THE DAILY REFORMER (NEW YORK, UNITED STATES)
In a few days we’ll celebrate Thanksgiving. It’s a uniquely American holiday, but it doesn’t commemorate a battle or anyone’s birthday. It’s a day that we set aside for the specific purpose of giving thanks to God Almighty.
Despite what the revisionists tell us, many of our founding fathers were very committed Christians – not all of them, but many of them. Even those who weren’t strong in their faith in Christ believed that the Bible was the word of God.
They had a respect for God and understood that God gave us this great nation. So in 1789, our first president, George Washington, issued a proclamation to set apart a day to give thanks to the Lord.
Fast-forward to today, and our culture doesn’t seem to know what to do with a day called Thanksgiving. For many, it’s just something that happens between Halloween and Christmas, two days that we’ve managed to monetize.
But Thanksgiving is an altogether different kind of bird, no pun intended.
For many, it’s the day they stuff themselves before they shop ’til they drop, because it’s all about the next day, Black Friday. In fact, stores traditionally have been closed on Thanksgiving Day, but now many of them are open.
And many people don’t even call it Thanksgiving anymore; they simply call it Turkey Day. They’ve forgotten that Thanksgiving was originally about setting aside a day to give glory to God.
For the Christian, however, every day should be Thanksgiving, minus all the food. In fact, studies have revealed that when we have an attitude of gratitude, our health will be better and we’ll actually live longer.
Researchers discovered that people who gave more gratitude to God and gave thanks for what they had actually experienced fewer heart issues and fewer aches and pains. It also affected their outlook on life.
Dr. Robert Emmons, a psychology professor at University of California, Davis, pointed out that “gratitude blocks toxic, negative emotions such as envy, resentment, regret – emotions that can destroy our happiness.”
Here’s what the Bible says about giving thanks: “Enter his gates with thanksgiving; go into his courts with praise. Give thanks to him and praise his name. For the Lord is good. His unfailing love continues forever, and his faithfulness continues to each generation” (Psalm 100:4–5 NLT).
When we’re in trouble, when we’re facing a crisis, we’ll call on the name of the Lord. But when things are going reasonably well and the bills are paid, when everyone is healthy and we have food in our stomachs, we can start to forget about God.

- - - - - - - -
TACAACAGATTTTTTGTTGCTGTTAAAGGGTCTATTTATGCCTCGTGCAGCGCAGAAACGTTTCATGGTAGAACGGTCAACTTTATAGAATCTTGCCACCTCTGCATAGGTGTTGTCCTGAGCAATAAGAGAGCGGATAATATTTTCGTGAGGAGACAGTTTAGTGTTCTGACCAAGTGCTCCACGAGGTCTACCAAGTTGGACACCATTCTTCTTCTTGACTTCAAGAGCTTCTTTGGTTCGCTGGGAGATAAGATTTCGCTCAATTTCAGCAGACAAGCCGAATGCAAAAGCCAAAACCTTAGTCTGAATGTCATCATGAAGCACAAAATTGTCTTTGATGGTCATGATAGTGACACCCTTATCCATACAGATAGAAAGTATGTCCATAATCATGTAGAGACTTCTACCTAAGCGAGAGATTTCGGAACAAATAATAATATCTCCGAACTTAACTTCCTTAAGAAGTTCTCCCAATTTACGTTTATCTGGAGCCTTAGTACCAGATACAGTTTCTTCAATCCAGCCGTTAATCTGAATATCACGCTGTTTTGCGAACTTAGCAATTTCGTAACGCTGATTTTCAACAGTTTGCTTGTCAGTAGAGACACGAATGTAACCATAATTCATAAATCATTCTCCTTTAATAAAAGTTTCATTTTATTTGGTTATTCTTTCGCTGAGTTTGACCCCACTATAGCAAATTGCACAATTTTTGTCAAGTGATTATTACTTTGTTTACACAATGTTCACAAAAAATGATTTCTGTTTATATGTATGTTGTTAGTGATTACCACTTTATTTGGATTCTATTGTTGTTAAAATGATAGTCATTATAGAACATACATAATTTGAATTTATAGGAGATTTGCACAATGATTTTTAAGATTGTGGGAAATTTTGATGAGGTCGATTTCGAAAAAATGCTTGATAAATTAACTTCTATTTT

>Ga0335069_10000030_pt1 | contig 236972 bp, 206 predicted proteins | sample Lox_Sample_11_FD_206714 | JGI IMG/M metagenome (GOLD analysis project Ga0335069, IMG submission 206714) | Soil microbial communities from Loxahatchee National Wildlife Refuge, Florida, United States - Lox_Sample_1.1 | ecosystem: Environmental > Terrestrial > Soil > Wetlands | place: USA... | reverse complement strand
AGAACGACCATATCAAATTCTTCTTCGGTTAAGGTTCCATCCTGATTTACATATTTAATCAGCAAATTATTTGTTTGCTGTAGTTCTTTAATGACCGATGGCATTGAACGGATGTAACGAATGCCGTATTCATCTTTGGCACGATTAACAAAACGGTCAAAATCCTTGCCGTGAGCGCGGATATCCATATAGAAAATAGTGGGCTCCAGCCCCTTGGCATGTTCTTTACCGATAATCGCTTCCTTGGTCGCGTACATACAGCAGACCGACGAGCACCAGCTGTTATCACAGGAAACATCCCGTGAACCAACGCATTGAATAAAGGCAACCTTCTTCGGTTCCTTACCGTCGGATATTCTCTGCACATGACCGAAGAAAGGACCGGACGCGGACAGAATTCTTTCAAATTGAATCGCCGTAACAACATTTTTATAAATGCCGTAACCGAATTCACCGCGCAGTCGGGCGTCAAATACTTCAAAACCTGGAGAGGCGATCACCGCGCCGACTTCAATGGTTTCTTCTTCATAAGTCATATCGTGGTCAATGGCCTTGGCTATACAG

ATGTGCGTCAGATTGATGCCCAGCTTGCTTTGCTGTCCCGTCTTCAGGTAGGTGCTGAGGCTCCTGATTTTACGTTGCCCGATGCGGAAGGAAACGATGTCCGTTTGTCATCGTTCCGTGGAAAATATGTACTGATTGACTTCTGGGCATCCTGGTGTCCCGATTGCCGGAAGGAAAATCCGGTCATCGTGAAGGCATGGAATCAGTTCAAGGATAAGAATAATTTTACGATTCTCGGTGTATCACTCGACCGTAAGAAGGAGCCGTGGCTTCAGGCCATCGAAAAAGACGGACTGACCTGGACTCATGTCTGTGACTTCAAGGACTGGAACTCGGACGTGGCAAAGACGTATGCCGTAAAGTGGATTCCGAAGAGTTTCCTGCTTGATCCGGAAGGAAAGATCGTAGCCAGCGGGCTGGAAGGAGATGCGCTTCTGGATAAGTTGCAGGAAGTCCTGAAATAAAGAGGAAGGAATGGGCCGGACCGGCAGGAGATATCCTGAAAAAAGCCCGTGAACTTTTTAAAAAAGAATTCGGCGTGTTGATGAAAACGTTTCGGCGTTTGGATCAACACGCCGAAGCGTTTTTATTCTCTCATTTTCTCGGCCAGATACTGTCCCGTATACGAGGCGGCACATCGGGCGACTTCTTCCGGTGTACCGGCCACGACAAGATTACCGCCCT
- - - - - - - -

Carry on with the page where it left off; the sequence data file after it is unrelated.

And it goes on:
Psalm 100 is a reminder to give thanks, and it wasn’t addressed only to the people of Israel. Rather, it was addressed to all people and all generations: “Shout with joy to the Lord, all the earth!” (verse 1 NLT).
Interestingly, this psalm doesn’t mention a word about material things. In verse 1 we find the word Lord, as well as in verses 2, 3 and 5. So our rejoicing on Thanksgiving Day (and really, every day) shouldn’t be based on what we have materially. It should be based on God himself.
Possessions come and go. Friends come and go. So does time. Yet God doesn’t come and go. He stays. I love what the writer of Hebrews says about this: “Don’t love money; be satisfied with what you have. For God has said, ‘I will never fail you. I will never abandon you'” (13:5 NLT).
There’s so much pressure at this time of year to find the perfect gift for someone else. Or maybe you’re hoping that someone else will get that perfect gift for you. But you probably can’t remember what you received last Christmas.
David wrote in Psalm 23, “The Lord is my shepherd; I shall not want” (verse 1 NKJV). This means that if the Lord is your shepherd, then you shall not want. And if you’re always wanting, wanting, wanting, then I would have to question whether the Lord is your shepherd.
It is God Almighty who made you. It is God Almighty who sustains you. Everything you have is a gift from God. Every breath and every beat of your heart are gifts from God. And the Bible says that “we are His workmanship, created in Christ Jesus for good works, which God prepared beforehand that we should walk in them” (Ephesians 2:10 NKJV).
The word workmanship originates from the Greek word poiēma, the same term that our English word poem comes from. So think of it this way: You are God’s painting. You are God’s song. And you are God’s sculpture. You’re also a work in progress.
Verse 3 of Psalm 100 tells us, “Acknowledge that the Lord is God! He made us, and we are his. We are his people, the sheep of his pasture” (NLT).
Maybe right now you’re in a situation where things aren’t making sense. There’s a lot of uncertainty, and it’s hard for you. But you can still give thanks. You can give thanks because God loves you.
Jesus said, “Do not fear, little flock, for it is your Father’s good pleasure to give you the kingdom” (Luke 12:32 NKJV).
You can give thanks because God is in control of your life. You can give thanks because God is good. And you can give thanks because ultimately, he “causes everything to work together for the good of those who love God and are called according to his purpose for them” (Romans 8:28 NLT).
I know that you don’t see the end yet, but you can still give thanks, because God does see the end. And ultimately it’s going to be good. You will thank him then, of course, but you can also thank him now. So give thanks to the Lord, because he is good. His mercy endures forever.
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